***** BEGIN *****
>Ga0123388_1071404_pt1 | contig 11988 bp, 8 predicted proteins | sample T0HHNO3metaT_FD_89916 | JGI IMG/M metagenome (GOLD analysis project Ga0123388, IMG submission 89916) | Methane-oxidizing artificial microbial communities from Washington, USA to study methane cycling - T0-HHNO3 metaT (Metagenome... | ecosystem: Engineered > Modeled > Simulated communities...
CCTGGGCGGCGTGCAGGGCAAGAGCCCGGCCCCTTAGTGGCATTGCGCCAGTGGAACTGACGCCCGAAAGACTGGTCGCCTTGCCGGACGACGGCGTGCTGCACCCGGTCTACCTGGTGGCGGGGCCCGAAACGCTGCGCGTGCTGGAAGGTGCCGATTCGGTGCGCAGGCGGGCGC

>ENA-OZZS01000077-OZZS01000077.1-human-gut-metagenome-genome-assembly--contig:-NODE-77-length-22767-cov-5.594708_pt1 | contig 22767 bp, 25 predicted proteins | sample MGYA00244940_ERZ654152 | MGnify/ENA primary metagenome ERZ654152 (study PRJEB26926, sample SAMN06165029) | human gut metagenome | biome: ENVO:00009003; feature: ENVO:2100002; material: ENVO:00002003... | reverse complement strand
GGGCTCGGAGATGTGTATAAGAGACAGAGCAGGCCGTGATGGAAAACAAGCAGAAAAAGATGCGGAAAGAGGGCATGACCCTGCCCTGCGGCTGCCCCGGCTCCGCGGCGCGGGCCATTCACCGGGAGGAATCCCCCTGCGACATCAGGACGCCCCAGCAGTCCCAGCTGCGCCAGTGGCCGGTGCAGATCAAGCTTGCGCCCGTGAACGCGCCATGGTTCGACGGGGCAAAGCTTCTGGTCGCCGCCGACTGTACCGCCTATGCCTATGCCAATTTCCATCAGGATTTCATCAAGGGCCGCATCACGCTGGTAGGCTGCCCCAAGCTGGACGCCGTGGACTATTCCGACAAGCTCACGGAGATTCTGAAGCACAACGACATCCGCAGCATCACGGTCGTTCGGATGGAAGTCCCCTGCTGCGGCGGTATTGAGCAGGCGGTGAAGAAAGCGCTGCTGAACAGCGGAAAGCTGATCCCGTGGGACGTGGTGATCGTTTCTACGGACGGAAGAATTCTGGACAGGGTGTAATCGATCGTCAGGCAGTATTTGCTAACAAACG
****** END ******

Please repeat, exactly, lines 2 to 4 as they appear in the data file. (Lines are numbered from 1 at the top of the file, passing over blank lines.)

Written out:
CCTGGGCGGCGTGCAGGGCAAGAGCCCGGCCCCTTAGTGGCATTGCGCCAGTGGAACTGACGCCCGAAAGACTGGTCGCCTTGCCGGACGACGGCGTGCTGCACCCGGTCTACCTGGTGGCGGGGCCCGAAACGCTGCGCGTGCTGGAAGGTGCCGATTCGGTGCGCAGGCGGGCGC

>ENA-OZZS01000077-OZZS01000077.1-human-gut-metagenome-genome-assembly--contig:-NODE-77-length-22767-cov-5.594708_pt1 | contig 22767 bp, 25 predicted proteins | sample MGYA00244940_ERZ654152 | MGnify/ENA primary metagenome ERZ654152 (study PRJEB26926, sample SAMN06165029) | human gut metagenome | biome: ENVO:00009003; feature: ENVO:2100002; material: ENVO:00002003... | reverse complement strand
GGGCTCGGAGATGTGTATAAGAGACAGAGCAGGCCGTGATGGAAAACAAGCAGAAAAAGATGCGGAAAGAGGGCATGACCCTGCCCTGCGGCTGCCCCGGCTCCGCGGCGCGGGCCATTCACCGGGAGGAATCCCCCTGCGACATCAGGACGCCCCAGCAGTCCCAGCTGCGCCAGTGGCCGGTGCAGATCAAGCTTGCGCCCGTGAACGCGCCATGGTTCGACGGGGCAAAGCTTCTGGTCGCCGCCGACTGTACCGCCTATGCCTATGCCAATTTCCATCAGGATTTCATCAAGGGCCGCATCACGCTGGTAGGCTGCCCCAAGCTGGACGCCGTGGACTATTCCGACAAGCTCACGGAGATTCTGAAGCACAACGACATCCGCAGCATCACGGTCGTTCGGATGGAAGTCCCCTGCTGCGGCGGTATTGAGCAGGCGGTGAAGAAAGCGCTGCTGAACAGCGGAAAGCTGATCCCGTGGGACGTGGTGATCGTTTCTACGGACGGAAGAATTCTGGACAGGGTGTAATCGATCGTCAGGCAGTATTTGCTAACAAACG